- Book E contains a list of terms including acronyms and/or definitions that are used in the handbook, listings of and references to software development tools that are used around the Agency, and a complete listing of Handbook references in a numerated References Table.
Explanation of the SEARCH Box in the splash banner above: This utility allows the SWEHB user to interrogate the Handbook contents for particular items of interest.
Tag searches are performed using the search tool in Book D.
In the SWEHB a typical SWE essay has six sections;
THE REQUIREMENT: This section is a restatement of the NPR 7150.2 requirement wording, including any Notes from either the requirement paragraph itself, or any applicable note from Appendix D. This section also gives a tabular representation of the applicability to each software class .
The text in this section can only be altered via an approved change request and NODIS update of NPR 7150.2.
- RATIONALE: This section provides useful information regarding the purpose of the requirement. Occasionally, historical information and or references are included to further support the rationale statement.
- GUIDANCE: This section provides information helpful for interpreting the requirement, its scope, its relationship to other SWE, associated best practices, and references to supporting materials (standards, guides, published technical papers, the NEN and the NASA PAL materials).
SMALL PROJECTS: This section suggests implementation aids to small projects to help satisfy the SWE while accommodating the typically limited resources of time, funds, and personnel. The definition of "small project" needs to be determined by the user.
- RESOURCES: This section provides a listing of referenced and footnoted texts, documents found within NASA repositories and/or out on the web, and other useful documents (e.g., checklists and/or templates). It is instructive to note that the Handbook authors also included in the Resources sections listings of what might be best described as "additional reading", i.e., useful items not specifically cited or linked to in the GUIDANCE section, but thought by the authors to contain educational or expanded discussions of the ideas covered in the SWE write-up.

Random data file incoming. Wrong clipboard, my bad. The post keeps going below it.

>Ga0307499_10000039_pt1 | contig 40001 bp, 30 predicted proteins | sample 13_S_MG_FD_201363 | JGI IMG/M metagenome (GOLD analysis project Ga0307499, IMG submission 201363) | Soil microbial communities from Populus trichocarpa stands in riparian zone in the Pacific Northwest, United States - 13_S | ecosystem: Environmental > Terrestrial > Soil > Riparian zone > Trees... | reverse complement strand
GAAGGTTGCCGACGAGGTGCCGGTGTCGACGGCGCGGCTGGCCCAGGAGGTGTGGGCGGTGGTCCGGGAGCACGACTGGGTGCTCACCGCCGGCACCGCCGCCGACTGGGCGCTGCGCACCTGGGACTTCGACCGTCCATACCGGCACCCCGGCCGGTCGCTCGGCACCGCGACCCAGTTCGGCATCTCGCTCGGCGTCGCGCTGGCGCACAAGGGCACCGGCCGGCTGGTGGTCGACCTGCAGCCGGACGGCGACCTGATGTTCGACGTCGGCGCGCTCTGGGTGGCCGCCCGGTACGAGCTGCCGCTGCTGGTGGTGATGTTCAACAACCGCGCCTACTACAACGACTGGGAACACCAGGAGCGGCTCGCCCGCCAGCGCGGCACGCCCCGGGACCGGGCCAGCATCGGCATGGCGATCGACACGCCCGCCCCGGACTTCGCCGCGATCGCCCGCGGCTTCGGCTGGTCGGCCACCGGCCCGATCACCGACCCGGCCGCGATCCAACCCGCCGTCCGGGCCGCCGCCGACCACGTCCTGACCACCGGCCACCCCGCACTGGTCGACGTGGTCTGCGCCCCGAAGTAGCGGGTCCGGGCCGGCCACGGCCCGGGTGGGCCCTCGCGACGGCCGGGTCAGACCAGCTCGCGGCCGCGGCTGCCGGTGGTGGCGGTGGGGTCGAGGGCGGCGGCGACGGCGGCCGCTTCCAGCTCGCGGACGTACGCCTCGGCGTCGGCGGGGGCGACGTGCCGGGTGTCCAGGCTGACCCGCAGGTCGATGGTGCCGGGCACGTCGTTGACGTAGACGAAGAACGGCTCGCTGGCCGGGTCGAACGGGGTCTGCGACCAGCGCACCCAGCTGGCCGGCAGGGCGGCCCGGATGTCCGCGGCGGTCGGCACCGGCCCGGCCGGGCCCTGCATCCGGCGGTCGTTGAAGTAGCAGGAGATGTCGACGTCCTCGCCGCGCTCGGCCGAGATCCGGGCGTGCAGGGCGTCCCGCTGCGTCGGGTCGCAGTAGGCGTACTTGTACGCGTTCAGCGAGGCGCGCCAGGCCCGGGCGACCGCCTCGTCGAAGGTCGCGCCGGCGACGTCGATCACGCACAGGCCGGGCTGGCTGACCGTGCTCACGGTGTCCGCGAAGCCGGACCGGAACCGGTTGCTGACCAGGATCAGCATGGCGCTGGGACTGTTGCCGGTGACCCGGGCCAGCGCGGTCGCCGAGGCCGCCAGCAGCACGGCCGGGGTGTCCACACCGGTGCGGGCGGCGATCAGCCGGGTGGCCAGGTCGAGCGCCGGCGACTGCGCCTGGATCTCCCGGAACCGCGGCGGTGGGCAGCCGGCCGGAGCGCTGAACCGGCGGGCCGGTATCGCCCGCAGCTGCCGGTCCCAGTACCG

Also, this section usually includes a separate table listing of tools, items that will help the user satisfy the requirement (e.g., developer tools). The Handbook wiki links SWEs and tools through the use of a master Tools table. The Tools table provides web sites for accessing the tool. It also lists Center(s) that currently use the tool in case the reader wants to seek out the "experiences" of a current user of the tool. Readers are invited to submit their tools for candidate inclusion in the Tools table for the benefit of others around the Agency.
- LESSONS LEARNED (LL): This section contains references to the experiences of others involved in NASA software development activities as well as other industry and government development efforts. The majority are catalogued in the Public Lessons Learned library at the Office of the Chief Engineer (OCE).Some are derived from specialized project or Center collections as well as from reputable industry and government groups. Occasionally a lesson has only indirect applicability to the requirement. It is presented as a related lesson that can be applied to help understand the content of the SWEHB.
Remember that the NPR 7150.2 is a requirements document. It uses "shall" exclusively to indicate requirements. Applicability of a NPR 7150.2 requirement is determined by NASA Software Classification and the matrix in Appendix D (of the NPR). The SWEHB is not a requirements document, only an informational document. NO new requirements are added by the SWEHB. The authors strove to exclude the use of "shall" and "should" in any paragraph that might be interpreted as a requirement or even an augmentation to a requirement.
The NPR 7150.2 made extensive use of the NPR's Notes sections to help with the interpretation of the SWE. This Handbook is intended to collaborate with and to augment the NPR's Notes.